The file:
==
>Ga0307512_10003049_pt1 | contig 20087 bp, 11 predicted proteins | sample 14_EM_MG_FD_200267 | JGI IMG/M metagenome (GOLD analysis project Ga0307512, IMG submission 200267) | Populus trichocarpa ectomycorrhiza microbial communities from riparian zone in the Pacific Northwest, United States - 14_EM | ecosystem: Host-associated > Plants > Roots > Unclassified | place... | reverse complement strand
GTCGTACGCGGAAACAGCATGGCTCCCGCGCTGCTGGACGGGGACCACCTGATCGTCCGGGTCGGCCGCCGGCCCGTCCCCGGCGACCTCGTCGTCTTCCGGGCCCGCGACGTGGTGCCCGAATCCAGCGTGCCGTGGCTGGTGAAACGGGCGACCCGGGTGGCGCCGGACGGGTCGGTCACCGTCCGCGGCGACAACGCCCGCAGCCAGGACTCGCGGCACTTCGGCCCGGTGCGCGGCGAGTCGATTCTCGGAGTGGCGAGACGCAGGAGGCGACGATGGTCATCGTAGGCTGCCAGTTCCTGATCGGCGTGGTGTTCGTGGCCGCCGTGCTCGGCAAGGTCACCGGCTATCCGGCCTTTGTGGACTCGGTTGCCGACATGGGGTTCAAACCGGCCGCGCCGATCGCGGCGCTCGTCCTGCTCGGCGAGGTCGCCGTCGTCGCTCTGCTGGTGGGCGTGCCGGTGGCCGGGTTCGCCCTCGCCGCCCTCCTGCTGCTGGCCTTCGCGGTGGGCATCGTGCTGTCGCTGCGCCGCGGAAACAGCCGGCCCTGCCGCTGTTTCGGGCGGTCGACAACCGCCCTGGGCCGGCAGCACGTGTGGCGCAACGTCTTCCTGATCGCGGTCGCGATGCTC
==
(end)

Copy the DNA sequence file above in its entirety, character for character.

>Ga0307512_10003049_pt1 | contig 20087 bp, 11 predicted proteins | sample 14_EM_MG_FD_200267 | JGI IMG/M metagenome (GOLD analysis project Ga0307512, IMG submission 200267) | Populus trichocarpa ectomycorrhiza microbial communities from riparian zone in the Pacific Northwest, United States - 14_EM | ecosystem: Host-associated > Plants > Roots > Unclassified | place... | reverse complement strand
GTCGTACGCGGAAACAGCATGGCTCCCGCGCTGCTGGACGGGGACCACCTGATCGTCCGGGTCGGCCGCCGGCCCGTCCCCGGCGACCTCGTCGTCTTCCGGGCCCGCGACGTGGTGCCCGAATCCAGCGTGCCGTGGCTGGTGAAACGGGCGACCCGGGTGGCGCCGGACGGGTCGGTCACCGTCCGCGGCGACAACGCCCGCAGCCAGGACTCGCGGCACTTCGGCCCGGTGCGCGGCGAGTCGATTCTCGGAGTGGCGAGACGCAGGAGGCGACGATGGTCATCGTAGGCTGCCAGTTCCTGATCGGCGTGGTGTTCGTGGCCGCCGTGCTCGGCAAGGTCACCGGCTATCCGGCCTTTGTGGACTCGGTTGCCGACATGGGGTTCAAACCGGCCGCGCCGATCGCGGCGCTCGTCCTGCTCGGCGAGGTCGCCGTCGTCGCTCTGCTGGTGGGCGTGCCGGTGGCCGGGTTCGCCCTCGCCGCCCTCCTGCTGCTGGCCTTCGCGGTGGGCATCGTGCTGTCGCTGCGCCGCGGAAACAGCCGGCCCTGCCGCTGTTTCGGGCGGTCGACAACCGCCCTGGGCCGGCAGCACGTGTGGCGCAACGTCTTCCTGATCGCGGTCGCGATGCTC